I learned the adage “don’t practice in public” long before becoming a corporate speechwriter and then founding Speak Up for Success.
Back when I was an old school jazz singer, we used to say, “Don’t shed on the stand” (which means the same thing).
- “Shed” refers to a mythic rural past in which musicians used to practice in the woodshed.
- And “stand” means “bandstand.”
Don’t practice in public, right?
It was great advice for a young jazz singer, and it’s great public speaking advice!
But, even today, many executives act like it’s OK to take the stage and deliver a talk that they’ve practiced… oh, never?!
What Is Practicing, and Why Do So Many People Avoid It?
By definition, “practice” is the act of working on something you don’t know how to do yet.
This can be tough on your ego — but if you think it’s hard to hear yourself stumble through a first reading, why would you want an audience to hear you, too?
So before you hide under the bed rather than practicing, think about which of these attitudes will help you most:
#1. Ohmigod, I don’t know how to deliver this speech, so I must be a complete and utter failure!” (Let’s call this “the wrong way” to think about it!),
#2. OK, I don’t know how to deliver this speech, so I’ll work on it slowly and gently until I’ve got it under my belt.”
If #1 describes your attitude, you’re probably not going to practice, and you certainly won’t enjoy the experience.
But if you can adopt point of view #2 (or even pretend to), you’re ready to improve your public speaking skills.
You’re Convinced by “Don’t Practice in Public.” Now, How Do You Practice Privately?
Practicing is a skill in itself (I’ve written a slew of blog posts on the subject, and they’re worth checking out).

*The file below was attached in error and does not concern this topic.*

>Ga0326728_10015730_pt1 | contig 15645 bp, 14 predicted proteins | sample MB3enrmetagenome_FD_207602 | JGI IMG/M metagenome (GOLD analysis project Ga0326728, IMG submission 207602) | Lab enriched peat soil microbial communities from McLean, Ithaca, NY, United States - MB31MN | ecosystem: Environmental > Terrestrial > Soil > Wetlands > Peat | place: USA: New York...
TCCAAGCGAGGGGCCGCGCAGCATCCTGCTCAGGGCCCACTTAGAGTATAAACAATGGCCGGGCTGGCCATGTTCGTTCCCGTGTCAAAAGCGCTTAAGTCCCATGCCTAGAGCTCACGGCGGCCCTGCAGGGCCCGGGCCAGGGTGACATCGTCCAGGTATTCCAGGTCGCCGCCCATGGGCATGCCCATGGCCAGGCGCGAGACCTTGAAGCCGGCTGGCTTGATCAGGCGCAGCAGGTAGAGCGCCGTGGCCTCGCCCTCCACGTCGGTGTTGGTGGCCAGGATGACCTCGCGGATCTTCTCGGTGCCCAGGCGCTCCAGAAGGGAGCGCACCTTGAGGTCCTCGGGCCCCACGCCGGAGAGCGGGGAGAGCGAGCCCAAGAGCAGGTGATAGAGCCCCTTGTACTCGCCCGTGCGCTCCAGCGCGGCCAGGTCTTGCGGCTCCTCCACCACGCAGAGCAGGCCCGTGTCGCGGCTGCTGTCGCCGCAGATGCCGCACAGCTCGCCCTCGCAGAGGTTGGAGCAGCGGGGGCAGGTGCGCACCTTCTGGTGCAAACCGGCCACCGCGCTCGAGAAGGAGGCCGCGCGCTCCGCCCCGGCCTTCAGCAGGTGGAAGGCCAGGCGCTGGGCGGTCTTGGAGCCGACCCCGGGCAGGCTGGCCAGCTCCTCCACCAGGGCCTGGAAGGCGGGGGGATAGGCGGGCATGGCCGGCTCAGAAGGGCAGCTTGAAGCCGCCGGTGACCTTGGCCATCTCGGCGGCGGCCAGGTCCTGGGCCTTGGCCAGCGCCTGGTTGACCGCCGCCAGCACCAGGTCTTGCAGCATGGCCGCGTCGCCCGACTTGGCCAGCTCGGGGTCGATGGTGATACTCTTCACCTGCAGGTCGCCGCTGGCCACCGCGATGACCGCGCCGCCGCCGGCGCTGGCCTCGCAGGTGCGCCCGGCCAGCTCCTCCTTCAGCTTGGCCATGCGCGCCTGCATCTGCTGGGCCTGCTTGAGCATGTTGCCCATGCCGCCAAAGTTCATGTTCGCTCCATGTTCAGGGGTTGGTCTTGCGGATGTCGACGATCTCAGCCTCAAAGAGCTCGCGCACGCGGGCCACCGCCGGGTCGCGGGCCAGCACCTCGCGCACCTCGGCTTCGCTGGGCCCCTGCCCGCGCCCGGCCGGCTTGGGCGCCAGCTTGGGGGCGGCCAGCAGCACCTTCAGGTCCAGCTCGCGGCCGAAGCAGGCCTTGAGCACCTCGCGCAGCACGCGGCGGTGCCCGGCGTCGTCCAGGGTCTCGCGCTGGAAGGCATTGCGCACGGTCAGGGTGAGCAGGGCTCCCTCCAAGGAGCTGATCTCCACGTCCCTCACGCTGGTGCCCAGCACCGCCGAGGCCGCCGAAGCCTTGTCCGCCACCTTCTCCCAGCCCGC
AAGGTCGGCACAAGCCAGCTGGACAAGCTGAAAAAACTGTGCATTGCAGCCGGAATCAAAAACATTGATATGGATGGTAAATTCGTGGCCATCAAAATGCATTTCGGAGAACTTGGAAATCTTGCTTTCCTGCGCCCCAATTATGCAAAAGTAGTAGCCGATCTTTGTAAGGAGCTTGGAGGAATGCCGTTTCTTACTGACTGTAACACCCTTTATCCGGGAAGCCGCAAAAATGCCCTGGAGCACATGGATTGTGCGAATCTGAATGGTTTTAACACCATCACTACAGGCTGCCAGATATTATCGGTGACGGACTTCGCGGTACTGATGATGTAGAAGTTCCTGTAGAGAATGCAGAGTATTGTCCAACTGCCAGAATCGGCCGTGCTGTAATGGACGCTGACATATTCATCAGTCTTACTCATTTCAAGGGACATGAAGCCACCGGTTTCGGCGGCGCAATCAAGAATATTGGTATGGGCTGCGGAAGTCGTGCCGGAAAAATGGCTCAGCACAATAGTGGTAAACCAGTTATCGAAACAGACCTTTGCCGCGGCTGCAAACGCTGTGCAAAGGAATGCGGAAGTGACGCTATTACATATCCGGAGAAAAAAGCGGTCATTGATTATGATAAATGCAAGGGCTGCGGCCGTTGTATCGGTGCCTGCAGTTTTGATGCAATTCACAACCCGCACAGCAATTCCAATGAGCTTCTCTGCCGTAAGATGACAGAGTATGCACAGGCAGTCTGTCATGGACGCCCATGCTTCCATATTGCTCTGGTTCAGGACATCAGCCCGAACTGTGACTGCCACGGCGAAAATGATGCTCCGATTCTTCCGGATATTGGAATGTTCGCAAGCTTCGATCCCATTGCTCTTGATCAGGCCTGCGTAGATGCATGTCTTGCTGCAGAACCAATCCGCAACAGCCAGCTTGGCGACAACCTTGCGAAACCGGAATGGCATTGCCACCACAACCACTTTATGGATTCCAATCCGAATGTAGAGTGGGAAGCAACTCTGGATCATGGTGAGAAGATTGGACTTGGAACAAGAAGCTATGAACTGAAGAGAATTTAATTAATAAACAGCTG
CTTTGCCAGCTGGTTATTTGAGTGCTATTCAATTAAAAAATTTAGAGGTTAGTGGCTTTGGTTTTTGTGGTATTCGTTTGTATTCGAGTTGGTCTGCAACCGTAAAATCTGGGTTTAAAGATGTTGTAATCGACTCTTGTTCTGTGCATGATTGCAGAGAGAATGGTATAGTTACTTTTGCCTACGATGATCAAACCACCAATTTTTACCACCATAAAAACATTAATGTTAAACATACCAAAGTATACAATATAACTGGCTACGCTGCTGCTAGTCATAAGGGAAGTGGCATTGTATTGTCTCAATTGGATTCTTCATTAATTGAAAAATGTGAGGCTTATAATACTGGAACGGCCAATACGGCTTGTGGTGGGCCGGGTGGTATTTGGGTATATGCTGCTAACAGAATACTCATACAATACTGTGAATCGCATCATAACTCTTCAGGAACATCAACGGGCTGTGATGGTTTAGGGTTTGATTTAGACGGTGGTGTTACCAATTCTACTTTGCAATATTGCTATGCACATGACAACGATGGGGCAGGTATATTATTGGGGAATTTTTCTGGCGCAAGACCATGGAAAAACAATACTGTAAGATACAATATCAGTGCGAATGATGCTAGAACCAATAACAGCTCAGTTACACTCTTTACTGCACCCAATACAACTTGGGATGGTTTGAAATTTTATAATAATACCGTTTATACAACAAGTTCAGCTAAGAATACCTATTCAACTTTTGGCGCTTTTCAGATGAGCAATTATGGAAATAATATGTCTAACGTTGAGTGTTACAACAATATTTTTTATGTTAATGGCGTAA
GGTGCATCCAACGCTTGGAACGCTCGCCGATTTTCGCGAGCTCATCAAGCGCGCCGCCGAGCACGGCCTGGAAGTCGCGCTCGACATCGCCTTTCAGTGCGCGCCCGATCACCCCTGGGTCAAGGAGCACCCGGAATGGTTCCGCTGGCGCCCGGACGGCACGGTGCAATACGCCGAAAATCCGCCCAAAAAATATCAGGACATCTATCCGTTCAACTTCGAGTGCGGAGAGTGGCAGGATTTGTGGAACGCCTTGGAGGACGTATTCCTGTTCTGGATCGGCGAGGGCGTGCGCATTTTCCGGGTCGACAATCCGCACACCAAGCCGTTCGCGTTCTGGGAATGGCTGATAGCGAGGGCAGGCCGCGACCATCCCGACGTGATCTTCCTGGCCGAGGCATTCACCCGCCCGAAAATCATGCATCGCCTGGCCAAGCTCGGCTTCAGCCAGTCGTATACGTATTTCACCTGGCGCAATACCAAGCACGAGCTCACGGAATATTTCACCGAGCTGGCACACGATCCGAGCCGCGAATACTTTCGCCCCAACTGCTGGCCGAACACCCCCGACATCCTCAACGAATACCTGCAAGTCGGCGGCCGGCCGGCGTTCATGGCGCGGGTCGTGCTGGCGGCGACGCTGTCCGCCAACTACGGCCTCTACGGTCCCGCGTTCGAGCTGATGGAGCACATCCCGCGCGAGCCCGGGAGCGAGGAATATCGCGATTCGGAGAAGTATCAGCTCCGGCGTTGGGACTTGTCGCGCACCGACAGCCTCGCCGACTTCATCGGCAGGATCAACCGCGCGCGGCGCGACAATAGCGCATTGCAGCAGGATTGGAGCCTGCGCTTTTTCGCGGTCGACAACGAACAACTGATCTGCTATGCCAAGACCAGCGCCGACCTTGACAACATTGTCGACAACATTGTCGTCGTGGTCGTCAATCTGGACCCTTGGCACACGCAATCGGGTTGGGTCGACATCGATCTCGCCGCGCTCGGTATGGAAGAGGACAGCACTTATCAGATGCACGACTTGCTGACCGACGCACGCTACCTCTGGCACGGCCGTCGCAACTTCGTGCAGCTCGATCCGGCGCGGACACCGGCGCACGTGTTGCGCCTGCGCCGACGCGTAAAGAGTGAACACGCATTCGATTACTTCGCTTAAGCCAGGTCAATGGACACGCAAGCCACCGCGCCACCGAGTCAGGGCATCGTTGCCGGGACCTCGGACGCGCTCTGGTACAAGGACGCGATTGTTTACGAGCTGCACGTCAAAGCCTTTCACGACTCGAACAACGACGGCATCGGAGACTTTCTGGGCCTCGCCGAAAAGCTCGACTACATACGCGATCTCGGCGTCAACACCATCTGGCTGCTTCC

But let’s start with three things you can work on for fast results:
- Practice your attitude. Having the “right words” won’t matter if you don’t connect with your audience, and that connection rests on your attitude. If your attitude is one of comfort and wanting to connect, people will respond; so practice having that attitude.
- Practice your transitions. Be sure you always know what’s coming next, and as you work through your speech, lead people into your next point just like you would lead guests from room to room if you were giving them a tour of your house.
- Practice anything that needs extra polish. In general, that means your opening, close, and key message, as well as any anecdotes or complicated points that you want to reliably deliver in a concise way.
There will be things in your speech that you’ve said 100 times before, or that you know inside out, upside down and standing on your head.
You don’t need to practice them!
Similarly, resist the temptation to always start practicing at the beginning and go straight through to the end.
Mix things up. Practice the hard parts first. Pick up halfway through, or begin with your last section.
This keeps your practicing fresh, and gives you a vastly more nuanced connection to your speech, pitch or message.
Practicing: You Can Do This!
The main thing to know about practicing is that anything beats nothing by a mile. Don’t wait for the perfect time, setting, or mood. Pick something small from a speech or message that you’ll be delivering soon, and practice it.
Whether you’re working with a speaker coach, or going it alone, you’re better off practicing for one minute a day than practicing for an hour a week. Anyone can find one minute a day, and the benefits are pretty exciting.
Which you’ll find out, once you begin!
In 25 years of speaker coaching, I’ve helped my individual speaker coaching clients develop their strengths and skills to become authentic and effective communicators.
Along the way, I’ve developed tips for everything from small talk to speaking up in meetings, from managing fear to making an impact.
And now, I’ve shared it all in 100 Top Public Speaking Tips: The Book. This beautifully designed PDF booklet is searchable, clickable, and categorized, so that you can find what you need, instantly.